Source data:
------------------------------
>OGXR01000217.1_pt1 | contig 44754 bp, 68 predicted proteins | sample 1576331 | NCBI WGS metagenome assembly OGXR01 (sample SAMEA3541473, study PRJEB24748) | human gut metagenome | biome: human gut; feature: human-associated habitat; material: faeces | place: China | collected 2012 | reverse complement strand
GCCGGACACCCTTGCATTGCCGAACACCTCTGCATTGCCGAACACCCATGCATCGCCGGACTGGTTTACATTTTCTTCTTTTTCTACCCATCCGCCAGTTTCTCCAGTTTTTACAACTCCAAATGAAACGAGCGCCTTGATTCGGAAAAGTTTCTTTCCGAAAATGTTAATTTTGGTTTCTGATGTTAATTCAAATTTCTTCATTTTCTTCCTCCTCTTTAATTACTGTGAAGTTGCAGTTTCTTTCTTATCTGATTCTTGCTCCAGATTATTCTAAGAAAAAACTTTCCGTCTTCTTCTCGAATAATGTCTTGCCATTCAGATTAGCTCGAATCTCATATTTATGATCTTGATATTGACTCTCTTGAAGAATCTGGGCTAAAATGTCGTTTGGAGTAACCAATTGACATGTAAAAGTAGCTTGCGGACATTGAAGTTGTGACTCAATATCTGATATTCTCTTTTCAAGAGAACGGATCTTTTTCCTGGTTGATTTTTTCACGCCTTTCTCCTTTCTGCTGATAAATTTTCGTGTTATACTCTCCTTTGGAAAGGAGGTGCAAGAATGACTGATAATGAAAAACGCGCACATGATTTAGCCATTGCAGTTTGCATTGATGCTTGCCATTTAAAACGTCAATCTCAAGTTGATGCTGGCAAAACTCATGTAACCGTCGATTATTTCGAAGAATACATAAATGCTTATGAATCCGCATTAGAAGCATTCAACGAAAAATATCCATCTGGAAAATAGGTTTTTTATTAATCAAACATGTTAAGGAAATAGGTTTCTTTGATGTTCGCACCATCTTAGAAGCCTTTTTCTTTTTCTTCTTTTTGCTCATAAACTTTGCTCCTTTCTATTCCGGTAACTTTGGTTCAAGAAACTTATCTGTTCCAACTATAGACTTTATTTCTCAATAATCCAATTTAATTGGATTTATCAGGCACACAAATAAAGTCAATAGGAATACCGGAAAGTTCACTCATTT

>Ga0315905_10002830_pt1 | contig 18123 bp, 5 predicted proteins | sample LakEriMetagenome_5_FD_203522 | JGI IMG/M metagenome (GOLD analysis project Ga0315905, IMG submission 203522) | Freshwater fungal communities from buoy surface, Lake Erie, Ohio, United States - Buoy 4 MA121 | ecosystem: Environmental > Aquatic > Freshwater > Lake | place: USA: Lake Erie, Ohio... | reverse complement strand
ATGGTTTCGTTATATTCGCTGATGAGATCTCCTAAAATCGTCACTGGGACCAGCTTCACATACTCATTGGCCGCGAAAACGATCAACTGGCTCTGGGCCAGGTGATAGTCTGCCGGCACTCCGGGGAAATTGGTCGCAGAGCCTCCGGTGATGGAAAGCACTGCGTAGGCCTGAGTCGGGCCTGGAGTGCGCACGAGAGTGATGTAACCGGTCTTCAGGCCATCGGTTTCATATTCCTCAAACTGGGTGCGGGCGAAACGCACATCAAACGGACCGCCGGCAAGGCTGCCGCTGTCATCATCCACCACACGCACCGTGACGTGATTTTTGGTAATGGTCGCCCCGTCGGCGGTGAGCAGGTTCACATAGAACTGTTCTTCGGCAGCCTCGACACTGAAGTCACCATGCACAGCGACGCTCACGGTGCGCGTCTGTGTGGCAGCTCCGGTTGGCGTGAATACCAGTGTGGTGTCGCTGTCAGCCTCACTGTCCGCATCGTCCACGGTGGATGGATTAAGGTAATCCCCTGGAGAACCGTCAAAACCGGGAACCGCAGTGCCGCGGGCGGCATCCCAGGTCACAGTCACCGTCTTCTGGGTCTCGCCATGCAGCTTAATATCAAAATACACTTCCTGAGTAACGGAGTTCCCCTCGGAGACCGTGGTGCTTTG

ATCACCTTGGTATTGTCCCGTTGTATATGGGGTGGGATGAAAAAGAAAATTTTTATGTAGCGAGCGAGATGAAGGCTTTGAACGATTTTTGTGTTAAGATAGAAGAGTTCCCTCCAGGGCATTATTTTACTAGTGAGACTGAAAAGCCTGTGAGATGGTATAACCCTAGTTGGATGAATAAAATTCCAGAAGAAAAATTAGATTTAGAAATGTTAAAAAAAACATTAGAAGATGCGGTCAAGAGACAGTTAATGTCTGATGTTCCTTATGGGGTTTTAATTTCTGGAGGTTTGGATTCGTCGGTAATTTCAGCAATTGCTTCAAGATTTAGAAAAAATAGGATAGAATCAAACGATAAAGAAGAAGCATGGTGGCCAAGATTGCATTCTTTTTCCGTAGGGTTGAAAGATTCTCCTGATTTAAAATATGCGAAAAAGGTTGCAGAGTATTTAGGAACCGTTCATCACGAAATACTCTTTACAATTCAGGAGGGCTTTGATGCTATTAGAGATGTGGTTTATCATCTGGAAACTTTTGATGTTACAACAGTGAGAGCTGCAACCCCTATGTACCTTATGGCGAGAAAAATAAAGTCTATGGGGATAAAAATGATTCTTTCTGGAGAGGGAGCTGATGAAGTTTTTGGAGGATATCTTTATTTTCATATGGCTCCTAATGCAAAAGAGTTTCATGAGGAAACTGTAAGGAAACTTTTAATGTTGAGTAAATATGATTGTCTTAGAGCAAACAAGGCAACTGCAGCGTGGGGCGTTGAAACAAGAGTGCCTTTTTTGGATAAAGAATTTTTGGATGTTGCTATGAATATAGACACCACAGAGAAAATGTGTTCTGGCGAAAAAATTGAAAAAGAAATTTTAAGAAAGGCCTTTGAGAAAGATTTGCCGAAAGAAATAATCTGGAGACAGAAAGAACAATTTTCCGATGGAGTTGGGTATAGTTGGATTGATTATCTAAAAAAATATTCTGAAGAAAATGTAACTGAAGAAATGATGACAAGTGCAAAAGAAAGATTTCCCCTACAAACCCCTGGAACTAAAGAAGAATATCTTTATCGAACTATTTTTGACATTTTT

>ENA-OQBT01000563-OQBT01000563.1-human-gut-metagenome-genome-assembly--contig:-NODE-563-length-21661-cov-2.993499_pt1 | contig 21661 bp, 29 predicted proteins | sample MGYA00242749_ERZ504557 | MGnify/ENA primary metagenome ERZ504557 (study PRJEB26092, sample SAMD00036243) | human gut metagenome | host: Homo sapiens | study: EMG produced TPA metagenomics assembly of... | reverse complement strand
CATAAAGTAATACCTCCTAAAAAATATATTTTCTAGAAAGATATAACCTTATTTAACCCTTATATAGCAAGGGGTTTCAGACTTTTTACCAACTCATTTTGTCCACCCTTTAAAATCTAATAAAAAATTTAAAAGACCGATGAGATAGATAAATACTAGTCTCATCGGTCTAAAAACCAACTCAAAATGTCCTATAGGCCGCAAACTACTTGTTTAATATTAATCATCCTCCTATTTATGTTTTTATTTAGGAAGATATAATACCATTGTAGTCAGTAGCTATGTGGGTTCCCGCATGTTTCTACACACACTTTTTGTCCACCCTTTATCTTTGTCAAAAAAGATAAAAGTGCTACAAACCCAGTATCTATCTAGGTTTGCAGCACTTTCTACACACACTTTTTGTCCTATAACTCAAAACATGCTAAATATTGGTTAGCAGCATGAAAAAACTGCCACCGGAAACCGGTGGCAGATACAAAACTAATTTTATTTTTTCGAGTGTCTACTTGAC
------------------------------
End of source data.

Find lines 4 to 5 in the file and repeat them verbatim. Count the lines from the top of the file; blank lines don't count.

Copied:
ATGGTTTCGTTATATTCGCTGATGAGATCTCCTAAAATCGTCACTGGGACCAGCTTCACATACTCATTGGCCGCGAAAACGATCAACTGGCTCTGGGCCAGGTGATAGTCTGCCGGCACTCCGGGGAAATTGGTCGCAGAGCCTCCGGTGATGGAAAGCACTGCGTAGGCCTGAGTCGGGCCTGGAGTGCGCACGAGAGTGATGTAACCGGTCTTCAGGCCATCGGTTTCATATTCCTCAAACTGGGTGCGGGCGAAACGCACATCAAACGGACCGCCGGCAAGGCTGCCGCTGTCATCATCCACCACACGCACCGTGACGTGATTTTTGGTAATGGTCGCCCCGTCGGCGGTGAGCAGGTTCACATAGAACTGTTCTTCGGCAGCCTCGACACTGAAGTCACCATGCACAGCGACGCTCACGGTGCGCGTCTGTGTGGCAGCTCCGGTTGGCGTGAATACCAGTGTGGTGTCGCTGTCAGCCTCACTGTCCGCATCGTCCACGGTGGATGGATTAAGGTAATCCCCTGGAGAACCGTCAAAACCGGGAACCGCAGTGCCGCGGGCGGCATCCCAGGTCACAGTCACCGTCTTCTGGGTCTCGCCATGCAGCTTAATATCAAAATACACTTCCTGAGTAACGGAGTTCCCCTCGGAGACCGTGGTGCTTTG

ATCACCTTGGTATTGTCCCGTTGTATATGGGGTGGGATGAAAAAGAAAATTTTTATGTAGCGAGCGAGATGAAGGCTTTGAACGATTTTTGTGTTAAGATAGAAGAGTTCCCTCCAGGGCATTATTTTACTAGTGAGACTGAAAAGCCTGTGAGATGGTATAACCCTAGTTGGATGAATAAAATTCCAGAAGAAAAATTAGATTTAGAAATGTTAAAAAAAACATTAGAAGATGCGGTCAAGAGACAGTTAATGTCTGATGTTCCTTATGGGGTTTTAATTTCTGGAGGTTTGGATTCGTCGGTAATTTCAGCAATTGCTTCAAGATTTAGAAAAAATAGGATAGAATCAAACGATAAAGAAGAAGCATGGTGGCCAAGATTGCATTCTTTTTCCGTAGGGTTGAAAGATTCTCCTGATTTAAAATATGCGAAAAAGGTTGCAGAGTATTTAGGAACCGTTCATCACGAAATACTCTTTACAATTCAGGAGGGCTTTGATGCTATTAGAGATGTGGTTTATCATCTGGAAACTTTTGATGTTACAACAGTGAGAGCTGCAACCCCTATGTACCTTATGGCGAGAAAAATAAAGTCTATGGGGATAAAAATGATTCTTTCTGGAGAGGGAGCTGATGAAGTTTTTGGAGGATATCTTTATTTTCATATGGCTCCTAATGCAAAAGAGTTTCATGAGGAAACTGTAAGGAAACTTTTAATGTTGAGTAAATATGATTGTCTTAGAGCAAACAAGGCAACTGCAGCGTGGGGCGTTGAAACAAGAGTGCCTTTTTTGGATAAAGAATTTTTGGATGTTGCTATGAATATAGACACCACAGAGAAAATGTGTTCTGGCGAAAAAATTGAAAAAGAAATTTTAAGAAAGGCCTTTGAGAAAGATTTGCCGAAAGAAATAATCTGGAGACAGAAAGAACAATTTTCCGATGGAGTTGGGTATAGTTGGATTGATTATCTAAAAAAATATTCTGAAGAAAATGTAACTGAAGAAATGATGACAAGTGCAAAAGAAAGATTTCCCCTACAAACCCCTGGAACTAAAGAAGAATATCTTTATCGAACTATTTTTGACATTTTT